• December 30, 2019 at 8:20 pm#43412
    American McGee

    Due to my poor hygiene and offensive personality I spend a lot of time sailing alone. Doesn’t bother me too much but does create problems when it comes to anchoring.

    I suspect that my previous solo tactic of putting the boat in slow reverse, leaving it there, running up to the bow, dropping the anchor, and then letting out chain until it grabbed the bottom… Probably led to the destruction of the windlass gearbox last season. The shock load involved was maybe less when I was using a Bruce style anchor but now I have a Rocna and that thing grabs and stops the boat like crazy.

    So what to do? I’ve always been told that the boat has to be moving in order to avoid the chain piling up on top of the anchor. Is there another way? What do you do when anchoring solo?

    December 30, 2019 at 11:22 pm#43413

    Short answer: buy yourself one of those garage door remote controls and fit it to your solenoid so you are not reliant on dropping/weighing at the bow. Or run another couple of switches to the cockpit within arms’ reach of the binnacle. That’s definitely the long-term solution for solo anchoring.

    The Rocna bites like a pitbull. I remember almost pulling our windlass out the deck when we first got ours. I was so used to the CQR that required dragging for ages for it to bite. The Rocna took some getting used to because it’s a different technique and the key is to be gentle on the throttle.

    Before you decide to get a remote, in the short term I would suggest the following, assuming you can pay out chain faster than the speed of the boat in astern:

    1. Go to the bow, drop the anchor and 1.5x times the depth of chain. A little bit of chain sitting on top of the anchor isn’t going to hurt (but 30m will). Do it slowly enough and the tide will lay it out for you (see below), in which case you can lay more out if necessary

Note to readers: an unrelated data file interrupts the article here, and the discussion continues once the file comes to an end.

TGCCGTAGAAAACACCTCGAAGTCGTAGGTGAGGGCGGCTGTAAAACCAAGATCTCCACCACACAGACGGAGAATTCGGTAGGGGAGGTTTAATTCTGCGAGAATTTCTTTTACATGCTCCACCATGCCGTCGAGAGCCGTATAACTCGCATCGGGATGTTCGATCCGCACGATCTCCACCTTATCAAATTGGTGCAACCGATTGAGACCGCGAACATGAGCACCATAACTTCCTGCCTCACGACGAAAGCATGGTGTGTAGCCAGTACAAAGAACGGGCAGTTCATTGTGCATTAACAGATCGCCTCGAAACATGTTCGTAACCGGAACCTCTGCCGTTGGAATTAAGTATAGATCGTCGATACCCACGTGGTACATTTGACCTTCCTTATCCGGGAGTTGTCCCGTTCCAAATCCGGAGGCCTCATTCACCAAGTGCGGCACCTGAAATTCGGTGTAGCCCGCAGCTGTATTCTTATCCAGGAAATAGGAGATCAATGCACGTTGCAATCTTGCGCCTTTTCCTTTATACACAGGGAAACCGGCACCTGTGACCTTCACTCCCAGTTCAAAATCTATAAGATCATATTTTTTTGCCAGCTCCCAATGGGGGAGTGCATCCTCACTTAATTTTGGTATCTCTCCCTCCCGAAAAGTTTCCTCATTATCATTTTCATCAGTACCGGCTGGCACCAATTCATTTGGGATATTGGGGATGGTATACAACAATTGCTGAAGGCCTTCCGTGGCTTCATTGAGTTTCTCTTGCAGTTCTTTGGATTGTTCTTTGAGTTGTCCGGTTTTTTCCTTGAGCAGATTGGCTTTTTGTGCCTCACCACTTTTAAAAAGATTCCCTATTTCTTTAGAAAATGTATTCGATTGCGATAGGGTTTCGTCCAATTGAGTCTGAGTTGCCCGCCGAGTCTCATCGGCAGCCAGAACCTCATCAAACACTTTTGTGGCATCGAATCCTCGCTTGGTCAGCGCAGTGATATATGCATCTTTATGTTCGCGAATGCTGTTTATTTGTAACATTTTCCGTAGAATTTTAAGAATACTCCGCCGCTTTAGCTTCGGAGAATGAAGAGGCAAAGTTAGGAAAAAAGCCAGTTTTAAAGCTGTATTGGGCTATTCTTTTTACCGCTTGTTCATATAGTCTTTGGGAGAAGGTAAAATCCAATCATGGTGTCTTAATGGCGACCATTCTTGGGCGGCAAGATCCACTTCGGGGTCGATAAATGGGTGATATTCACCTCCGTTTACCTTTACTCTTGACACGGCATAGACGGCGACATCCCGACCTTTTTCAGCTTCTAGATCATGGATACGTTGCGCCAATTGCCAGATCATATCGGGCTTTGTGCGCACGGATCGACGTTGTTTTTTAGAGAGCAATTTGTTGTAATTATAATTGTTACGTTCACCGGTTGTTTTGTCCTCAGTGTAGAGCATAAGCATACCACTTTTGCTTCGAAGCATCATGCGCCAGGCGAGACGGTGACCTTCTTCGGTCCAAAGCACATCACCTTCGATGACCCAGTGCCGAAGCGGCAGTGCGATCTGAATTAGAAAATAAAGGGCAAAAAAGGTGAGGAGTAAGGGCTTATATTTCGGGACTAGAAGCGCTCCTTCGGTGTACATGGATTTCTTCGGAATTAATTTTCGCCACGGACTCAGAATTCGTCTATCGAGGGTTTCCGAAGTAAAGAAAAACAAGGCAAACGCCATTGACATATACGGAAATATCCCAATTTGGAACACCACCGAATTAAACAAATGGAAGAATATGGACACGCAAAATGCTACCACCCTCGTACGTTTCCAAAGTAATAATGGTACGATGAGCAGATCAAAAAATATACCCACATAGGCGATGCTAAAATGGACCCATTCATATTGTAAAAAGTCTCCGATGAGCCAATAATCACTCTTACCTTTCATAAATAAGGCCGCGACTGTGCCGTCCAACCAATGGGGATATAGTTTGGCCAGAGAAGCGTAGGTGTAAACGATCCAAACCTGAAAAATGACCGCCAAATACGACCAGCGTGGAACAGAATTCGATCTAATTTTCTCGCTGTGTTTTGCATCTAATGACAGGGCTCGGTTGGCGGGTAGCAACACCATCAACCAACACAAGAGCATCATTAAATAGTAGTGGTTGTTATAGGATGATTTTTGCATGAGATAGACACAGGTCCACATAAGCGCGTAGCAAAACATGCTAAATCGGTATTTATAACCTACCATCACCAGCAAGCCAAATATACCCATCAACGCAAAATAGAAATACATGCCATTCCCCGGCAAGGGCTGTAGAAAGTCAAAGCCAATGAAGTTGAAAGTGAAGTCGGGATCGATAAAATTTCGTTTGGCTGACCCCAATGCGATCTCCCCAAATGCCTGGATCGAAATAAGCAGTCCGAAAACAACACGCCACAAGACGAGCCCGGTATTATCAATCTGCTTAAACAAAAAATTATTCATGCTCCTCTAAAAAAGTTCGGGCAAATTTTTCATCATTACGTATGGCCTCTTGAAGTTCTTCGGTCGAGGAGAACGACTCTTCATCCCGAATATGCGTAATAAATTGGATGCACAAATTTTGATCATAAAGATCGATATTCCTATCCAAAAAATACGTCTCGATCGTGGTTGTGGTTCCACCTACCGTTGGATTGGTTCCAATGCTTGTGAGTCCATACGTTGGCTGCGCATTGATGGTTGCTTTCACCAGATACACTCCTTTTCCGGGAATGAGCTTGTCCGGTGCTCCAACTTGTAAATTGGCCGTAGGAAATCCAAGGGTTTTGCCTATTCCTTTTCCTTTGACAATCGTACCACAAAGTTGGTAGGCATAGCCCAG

2. Nip back to the cockpit and put the boat in astern, low revs

    3. That extra chain should allow you time to go forward and put out your desired length of chain

    4. Return to the cockpit and put the boat in neutral

    5. Put on your snubber

    Only at this point should you put the boat into astern to dig the anchor in. Not using a snubber will do damage to the windlass. I know you know the rest, transits etc, but I would avoid slamming the boat into hard astern at all. Gentle revs, increasing slowly, and only ever with the snubber on.

    Because the Rocna bites almost immediately I’ve found we rarely have to go hard astern for it to dig in.  Any further motion of the boat, be it yawing in the wind or moving backwards with the current, does the job nicely. Occasionally I’ve not even bothered to go into astern after putting the snubber on, but that’s only in familiar anchorages where I know the holding is good. If you’re not sure, providing you have the snubber on you can put the boat into hard astern without damaging the windlass.

    The one problem with the Rocna, or most anchors for that matter, is the boat going too quickly in astern before it’s had time to bite, causing it to either bounce along the seabed or suddenly bite and rip your windlass off. If the above technique doesn’t work because the boat moves too quickly, use the wind or tide instead of going into astern in order to pay out the desired length of chain. Doesn’t matter if the anchor hasn’t bitten, lay out your 30m, put the snubber on and then put the boat in astern to tighten it up.

    Once you’ve got this technique licked you’ll be able to invite other people on board. They’ll see past the smelly, offensive dork that you are and instead be impressed with your consummate boat handling skills. Champagne all round.

    Peace and fair winds!

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